(Emphasis added.)

It will be interesting to see whether the revisions to unfair contract terms are of assistance to the ACCC in its current investigations.

1,460 thoughts on “Kleptocracy and the Dairy Farmer: A Morality Tale for All Food Producers

  1. BB. The entire policing authority in this nation has too close connections w/ LNP. sentiments. Don Dunstan had the same troubles in SA….Take the “Lawler” family connections for example. Just how much influence have THEY exerted?….Brandis has way too much “conversation” w/certain quarters in the authorities.
    There is this “Aura” of subordinate servitude about the senior officers when they are interviewed on tele. One has to ask..: “What price the epulettes and baubles?”…..one wonders what happens to the braided cap when the rest of the uniform goes into the wash?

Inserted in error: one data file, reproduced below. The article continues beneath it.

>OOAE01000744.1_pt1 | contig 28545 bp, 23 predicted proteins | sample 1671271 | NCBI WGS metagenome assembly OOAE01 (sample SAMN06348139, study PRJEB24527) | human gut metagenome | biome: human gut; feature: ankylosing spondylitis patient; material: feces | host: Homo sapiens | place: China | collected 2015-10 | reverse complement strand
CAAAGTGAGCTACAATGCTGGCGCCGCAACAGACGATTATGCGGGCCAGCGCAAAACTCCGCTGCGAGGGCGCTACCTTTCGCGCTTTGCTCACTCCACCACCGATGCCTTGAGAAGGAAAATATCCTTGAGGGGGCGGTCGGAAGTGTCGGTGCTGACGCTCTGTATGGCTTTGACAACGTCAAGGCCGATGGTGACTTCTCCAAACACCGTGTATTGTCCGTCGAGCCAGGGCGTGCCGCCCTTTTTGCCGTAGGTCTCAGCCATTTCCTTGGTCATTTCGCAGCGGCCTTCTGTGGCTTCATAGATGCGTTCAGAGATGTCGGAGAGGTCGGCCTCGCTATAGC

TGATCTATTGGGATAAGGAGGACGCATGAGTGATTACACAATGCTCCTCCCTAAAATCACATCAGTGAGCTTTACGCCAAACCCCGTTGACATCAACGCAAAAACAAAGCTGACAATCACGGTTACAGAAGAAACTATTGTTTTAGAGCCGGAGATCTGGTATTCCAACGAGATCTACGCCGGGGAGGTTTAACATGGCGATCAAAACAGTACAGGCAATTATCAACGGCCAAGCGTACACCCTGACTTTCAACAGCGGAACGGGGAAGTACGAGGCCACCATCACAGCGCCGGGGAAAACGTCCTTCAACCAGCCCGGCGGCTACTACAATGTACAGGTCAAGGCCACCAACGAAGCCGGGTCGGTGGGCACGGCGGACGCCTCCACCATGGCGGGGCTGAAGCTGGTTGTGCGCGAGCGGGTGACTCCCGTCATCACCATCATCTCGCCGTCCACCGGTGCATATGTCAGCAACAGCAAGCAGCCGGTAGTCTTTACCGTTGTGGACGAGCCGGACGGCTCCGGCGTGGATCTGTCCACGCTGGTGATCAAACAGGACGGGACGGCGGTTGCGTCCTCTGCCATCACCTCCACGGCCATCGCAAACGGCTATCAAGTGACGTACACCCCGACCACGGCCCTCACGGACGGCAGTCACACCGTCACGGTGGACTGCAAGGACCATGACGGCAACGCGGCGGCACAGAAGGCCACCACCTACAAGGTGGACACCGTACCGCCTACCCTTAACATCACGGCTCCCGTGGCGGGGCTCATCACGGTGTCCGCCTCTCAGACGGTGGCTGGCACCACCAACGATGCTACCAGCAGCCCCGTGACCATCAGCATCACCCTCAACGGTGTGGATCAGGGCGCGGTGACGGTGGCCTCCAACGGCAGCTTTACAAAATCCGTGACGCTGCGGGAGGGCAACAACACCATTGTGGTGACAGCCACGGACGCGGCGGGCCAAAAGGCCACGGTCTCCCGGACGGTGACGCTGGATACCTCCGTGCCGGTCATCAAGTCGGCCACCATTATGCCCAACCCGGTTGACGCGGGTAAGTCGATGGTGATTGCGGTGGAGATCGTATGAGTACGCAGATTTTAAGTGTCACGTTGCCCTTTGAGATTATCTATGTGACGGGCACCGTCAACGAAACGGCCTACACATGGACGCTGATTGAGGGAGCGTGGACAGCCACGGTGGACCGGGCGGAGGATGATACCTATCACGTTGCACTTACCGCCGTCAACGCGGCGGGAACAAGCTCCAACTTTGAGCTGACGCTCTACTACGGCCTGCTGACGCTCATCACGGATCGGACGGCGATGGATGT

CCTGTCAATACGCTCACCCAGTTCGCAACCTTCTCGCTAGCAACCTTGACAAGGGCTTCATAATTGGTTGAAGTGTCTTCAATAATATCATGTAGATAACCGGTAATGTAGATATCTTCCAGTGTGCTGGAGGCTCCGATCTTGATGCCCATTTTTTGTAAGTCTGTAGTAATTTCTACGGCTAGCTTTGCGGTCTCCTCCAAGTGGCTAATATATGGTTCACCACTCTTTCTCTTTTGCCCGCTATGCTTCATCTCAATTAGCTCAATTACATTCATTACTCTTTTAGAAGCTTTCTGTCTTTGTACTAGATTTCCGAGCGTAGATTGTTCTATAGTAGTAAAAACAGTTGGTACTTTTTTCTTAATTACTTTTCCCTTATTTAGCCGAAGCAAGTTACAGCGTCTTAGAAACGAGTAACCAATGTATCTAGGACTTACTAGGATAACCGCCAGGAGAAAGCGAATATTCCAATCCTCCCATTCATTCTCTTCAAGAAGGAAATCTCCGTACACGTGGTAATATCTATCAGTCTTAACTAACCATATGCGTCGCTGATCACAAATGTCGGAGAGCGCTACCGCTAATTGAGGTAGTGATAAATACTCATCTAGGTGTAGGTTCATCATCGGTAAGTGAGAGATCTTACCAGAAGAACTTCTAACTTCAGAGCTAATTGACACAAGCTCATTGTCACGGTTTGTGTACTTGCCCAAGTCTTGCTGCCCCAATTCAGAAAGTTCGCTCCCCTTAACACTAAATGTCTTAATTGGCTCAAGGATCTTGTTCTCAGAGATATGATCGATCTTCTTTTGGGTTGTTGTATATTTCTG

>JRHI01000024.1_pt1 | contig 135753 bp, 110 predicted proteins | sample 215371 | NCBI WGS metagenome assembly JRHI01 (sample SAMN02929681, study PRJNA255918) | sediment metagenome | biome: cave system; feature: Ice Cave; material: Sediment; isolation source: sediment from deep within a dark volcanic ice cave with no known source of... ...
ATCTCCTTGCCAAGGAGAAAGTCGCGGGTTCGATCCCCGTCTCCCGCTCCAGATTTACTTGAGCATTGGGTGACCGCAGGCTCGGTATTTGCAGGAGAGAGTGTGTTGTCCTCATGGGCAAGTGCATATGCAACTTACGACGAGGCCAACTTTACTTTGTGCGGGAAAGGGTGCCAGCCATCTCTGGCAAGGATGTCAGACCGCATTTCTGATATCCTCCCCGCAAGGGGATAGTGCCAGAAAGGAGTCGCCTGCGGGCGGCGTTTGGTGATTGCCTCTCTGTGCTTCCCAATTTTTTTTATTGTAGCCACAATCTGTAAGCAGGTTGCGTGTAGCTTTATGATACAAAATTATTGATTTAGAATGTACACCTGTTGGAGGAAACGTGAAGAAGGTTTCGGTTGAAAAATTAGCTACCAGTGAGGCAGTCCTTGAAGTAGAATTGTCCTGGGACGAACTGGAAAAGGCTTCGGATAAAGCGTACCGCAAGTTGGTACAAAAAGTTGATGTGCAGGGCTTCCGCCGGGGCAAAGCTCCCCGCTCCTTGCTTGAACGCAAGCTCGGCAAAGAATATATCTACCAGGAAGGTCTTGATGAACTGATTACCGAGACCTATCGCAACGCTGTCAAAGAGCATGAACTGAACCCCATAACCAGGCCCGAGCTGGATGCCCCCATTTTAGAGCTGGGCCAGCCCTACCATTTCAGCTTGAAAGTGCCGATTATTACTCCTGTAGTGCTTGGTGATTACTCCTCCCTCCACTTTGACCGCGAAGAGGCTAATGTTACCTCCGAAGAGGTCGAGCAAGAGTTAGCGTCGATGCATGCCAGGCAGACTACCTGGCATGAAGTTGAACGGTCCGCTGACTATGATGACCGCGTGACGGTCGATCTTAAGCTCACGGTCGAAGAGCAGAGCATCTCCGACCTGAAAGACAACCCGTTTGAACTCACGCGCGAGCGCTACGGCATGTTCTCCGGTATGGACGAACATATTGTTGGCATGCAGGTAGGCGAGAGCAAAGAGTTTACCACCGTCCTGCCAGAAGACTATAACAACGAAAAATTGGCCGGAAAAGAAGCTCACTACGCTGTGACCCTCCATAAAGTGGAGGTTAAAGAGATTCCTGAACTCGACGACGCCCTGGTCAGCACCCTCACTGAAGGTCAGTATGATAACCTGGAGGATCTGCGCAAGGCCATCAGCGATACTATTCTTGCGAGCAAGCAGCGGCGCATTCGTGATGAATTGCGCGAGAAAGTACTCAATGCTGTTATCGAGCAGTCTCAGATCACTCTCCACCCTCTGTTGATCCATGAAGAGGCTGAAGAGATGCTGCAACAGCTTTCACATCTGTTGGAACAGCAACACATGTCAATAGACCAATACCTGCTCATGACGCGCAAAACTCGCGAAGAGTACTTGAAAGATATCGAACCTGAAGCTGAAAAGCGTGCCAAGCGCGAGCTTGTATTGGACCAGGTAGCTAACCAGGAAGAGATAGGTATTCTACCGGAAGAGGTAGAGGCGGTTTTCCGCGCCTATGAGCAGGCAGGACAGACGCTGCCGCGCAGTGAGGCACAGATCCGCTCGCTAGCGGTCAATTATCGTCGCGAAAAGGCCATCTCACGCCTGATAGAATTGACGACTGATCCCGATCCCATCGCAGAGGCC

2. ForeverJanice wrote “The stink is coming from the AFP basement where it shelves anything that might be harmful to the Coalition.”

    But why?

    Who is orchestrating what is disgraceful behaviour?

    The AFP would be in Jason Clare’s Home Affairs Ministry, would thry not. Why doesn’t he do a Lionel Murphy and put a bomb up their nether regions?

  3. On the ABC….I always wondered why Michael Brissenden wasn’t promoted from Kerry O’Brien’s Lateline instead of that “candle-wick” Uhlmann!
    Also why Alberichi took over from several more legit women presenters.
    Leigh Sales is more one of those “wear-em-down” women over Uhlmann….as for HIM..I wish he’d get some botox done to stop his face tightening into a refluxing sphincter when he scorns the Labor Party.

  4. Just WHAT is Katharine Murphy trying to say?

    On the one hand, Gillard visiting Western Sydney is…